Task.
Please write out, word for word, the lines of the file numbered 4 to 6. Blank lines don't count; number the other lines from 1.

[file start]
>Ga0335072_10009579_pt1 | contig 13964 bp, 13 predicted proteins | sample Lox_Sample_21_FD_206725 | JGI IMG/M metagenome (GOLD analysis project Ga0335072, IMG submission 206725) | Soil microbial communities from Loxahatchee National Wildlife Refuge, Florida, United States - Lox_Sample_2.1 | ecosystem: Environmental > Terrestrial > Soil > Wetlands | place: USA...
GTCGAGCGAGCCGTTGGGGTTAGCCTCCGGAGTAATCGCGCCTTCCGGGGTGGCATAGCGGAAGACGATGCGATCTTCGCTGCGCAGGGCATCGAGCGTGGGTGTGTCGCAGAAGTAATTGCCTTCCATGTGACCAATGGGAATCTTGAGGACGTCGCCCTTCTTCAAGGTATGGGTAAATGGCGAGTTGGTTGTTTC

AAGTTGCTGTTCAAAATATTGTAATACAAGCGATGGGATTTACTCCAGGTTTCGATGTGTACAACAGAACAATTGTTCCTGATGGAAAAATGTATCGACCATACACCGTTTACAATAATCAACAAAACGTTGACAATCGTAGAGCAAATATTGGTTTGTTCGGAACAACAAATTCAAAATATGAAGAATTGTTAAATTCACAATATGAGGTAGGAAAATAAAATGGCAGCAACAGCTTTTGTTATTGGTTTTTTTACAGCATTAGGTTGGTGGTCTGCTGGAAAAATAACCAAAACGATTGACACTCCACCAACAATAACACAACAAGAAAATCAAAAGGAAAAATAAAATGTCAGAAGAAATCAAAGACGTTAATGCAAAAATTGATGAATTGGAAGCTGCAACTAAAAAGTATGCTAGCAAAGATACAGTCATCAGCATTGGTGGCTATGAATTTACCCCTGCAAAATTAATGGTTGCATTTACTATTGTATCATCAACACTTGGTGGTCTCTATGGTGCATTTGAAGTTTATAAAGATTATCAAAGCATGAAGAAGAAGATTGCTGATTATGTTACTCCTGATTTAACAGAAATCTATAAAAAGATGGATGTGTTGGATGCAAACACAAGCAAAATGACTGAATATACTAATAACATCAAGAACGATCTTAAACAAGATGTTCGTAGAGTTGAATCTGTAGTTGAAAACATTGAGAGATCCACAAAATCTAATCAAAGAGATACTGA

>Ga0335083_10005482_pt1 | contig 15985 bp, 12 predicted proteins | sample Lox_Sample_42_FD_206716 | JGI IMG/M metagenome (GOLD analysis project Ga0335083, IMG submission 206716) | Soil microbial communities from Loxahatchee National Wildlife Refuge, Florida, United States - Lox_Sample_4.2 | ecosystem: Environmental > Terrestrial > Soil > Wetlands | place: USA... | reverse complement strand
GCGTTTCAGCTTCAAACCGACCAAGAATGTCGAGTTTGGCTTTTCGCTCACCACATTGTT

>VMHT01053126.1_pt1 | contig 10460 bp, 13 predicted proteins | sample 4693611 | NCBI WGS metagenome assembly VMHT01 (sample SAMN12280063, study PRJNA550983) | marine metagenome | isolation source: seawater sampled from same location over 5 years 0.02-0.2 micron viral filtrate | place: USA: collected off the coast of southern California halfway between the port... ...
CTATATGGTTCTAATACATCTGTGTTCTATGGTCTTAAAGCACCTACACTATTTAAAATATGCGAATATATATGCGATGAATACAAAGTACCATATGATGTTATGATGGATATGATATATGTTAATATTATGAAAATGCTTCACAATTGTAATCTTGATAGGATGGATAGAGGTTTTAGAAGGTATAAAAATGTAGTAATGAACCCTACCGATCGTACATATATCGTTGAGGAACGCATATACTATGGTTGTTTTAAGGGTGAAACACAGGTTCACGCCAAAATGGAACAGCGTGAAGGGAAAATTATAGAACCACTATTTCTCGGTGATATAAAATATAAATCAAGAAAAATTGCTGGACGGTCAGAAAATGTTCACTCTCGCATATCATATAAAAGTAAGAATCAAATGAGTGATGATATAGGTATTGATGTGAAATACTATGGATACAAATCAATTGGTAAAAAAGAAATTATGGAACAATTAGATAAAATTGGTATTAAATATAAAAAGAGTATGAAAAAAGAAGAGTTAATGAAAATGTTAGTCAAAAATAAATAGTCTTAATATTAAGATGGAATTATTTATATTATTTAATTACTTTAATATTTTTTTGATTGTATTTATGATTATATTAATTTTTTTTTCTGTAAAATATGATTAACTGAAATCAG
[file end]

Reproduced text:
>Ga0335083_10005482_pt1 | contig 15985 bp, 12 predicted proteins | sample Lox_Sample_42_FD_206716 | JGI IMG/M metagenome (GOLD analysis project Ga0335083, IMG submission 206716) | Soil microbial communities from Loxahatchee National Wildlife Refuge, Florida, United States - Lox_Sample_4.2 | ecosystem: Environmental > Terrestrial > Soil > Wetlands | place: USA... | reverse complement strand
GCGTTTCAGCTTCAAACCGACCAAGAATGTCGAGTTTGGCTTTTCGCTCACCACATTGTT

>VMHT01053126.1_pt1 | contig 10460 bp, 13 predicted proteins | sample 4693611 | NCBI WGS metagenome assembly VMHT01 (sample SAMN12280063, study PRJNA550983) | marine metagenome | isolation source: seawater sampled from same location over 5 years 0.02-0.2 micron viral filtrate | place: USA: collected off the coast of southern California halfway between the port... ...